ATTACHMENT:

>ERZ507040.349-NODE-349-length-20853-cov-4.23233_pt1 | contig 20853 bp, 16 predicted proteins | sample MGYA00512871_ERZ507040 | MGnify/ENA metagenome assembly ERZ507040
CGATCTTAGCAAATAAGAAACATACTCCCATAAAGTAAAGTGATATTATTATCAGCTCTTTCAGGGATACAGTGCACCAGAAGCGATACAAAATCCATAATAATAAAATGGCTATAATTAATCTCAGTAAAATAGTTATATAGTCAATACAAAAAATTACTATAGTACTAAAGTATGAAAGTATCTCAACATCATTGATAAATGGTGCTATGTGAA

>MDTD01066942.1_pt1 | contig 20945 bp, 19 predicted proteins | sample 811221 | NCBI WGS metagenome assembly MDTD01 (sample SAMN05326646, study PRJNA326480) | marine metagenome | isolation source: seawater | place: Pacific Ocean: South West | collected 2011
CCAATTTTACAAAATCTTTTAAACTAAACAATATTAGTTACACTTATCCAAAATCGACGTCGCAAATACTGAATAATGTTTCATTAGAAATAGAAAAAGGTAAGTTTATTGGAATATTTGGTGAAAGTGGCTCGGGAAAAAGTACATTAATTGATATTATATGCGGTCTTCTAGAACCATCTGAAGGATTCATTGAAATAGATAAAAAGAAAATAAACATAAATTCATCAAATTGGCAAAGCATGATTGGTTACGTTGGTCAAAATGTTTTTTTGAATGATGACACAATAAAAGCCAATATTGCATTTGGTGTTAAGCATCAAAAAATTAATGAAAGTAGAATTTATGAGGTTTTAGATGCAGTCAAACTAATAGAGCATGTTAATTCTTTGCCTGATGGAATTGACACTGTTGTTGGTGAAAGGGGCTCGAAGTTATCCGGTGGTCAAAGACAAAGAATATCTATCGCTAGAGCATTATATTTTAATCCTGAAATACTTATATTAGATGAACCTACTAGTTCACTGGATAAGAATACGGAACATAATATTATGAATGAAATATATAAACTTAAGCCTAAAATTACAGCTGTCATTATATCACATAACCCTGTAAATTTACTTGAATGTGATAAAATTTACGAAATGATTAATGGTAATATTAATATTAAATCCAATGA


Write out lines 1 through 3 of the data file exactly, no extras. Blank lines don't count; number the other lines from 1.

>ERZ507040.349-NODE-349-length-20853-cov-4.23233_pt1 | contig 20853 bp, 16 predicted proteins | sample MGYA00512871_ERZ507040 | MGnify/ENA metagenome assembly ERZ507040
CGATCTTAGCAAATAAGAAACATACTCCCATAAAGTAAAGTGATATTATTATCAGCTCTTTCAGGGATACAGTGCACCAGAAGCGATACAAAATCCATAATAATAAAATGGCTATAATTAATCTCAGTAAAATAGTTATATAGTCAATACAAAAAATTACTATAGTACTAAAGTATGAAAGTATCTCAACATCATTGATAAATGGTGCTATGTGAA

>MDTD01066942.1_pt1 | contig 20945 bp, 19 predicted proteins | sample 811221 | NCBI WGS metagenome assembly MDTD01 (sample SAMN05326646, study PRJNA326480) | marine metagenome | isolation source: seawater | place: Pacific Ocean: South West | collected 2011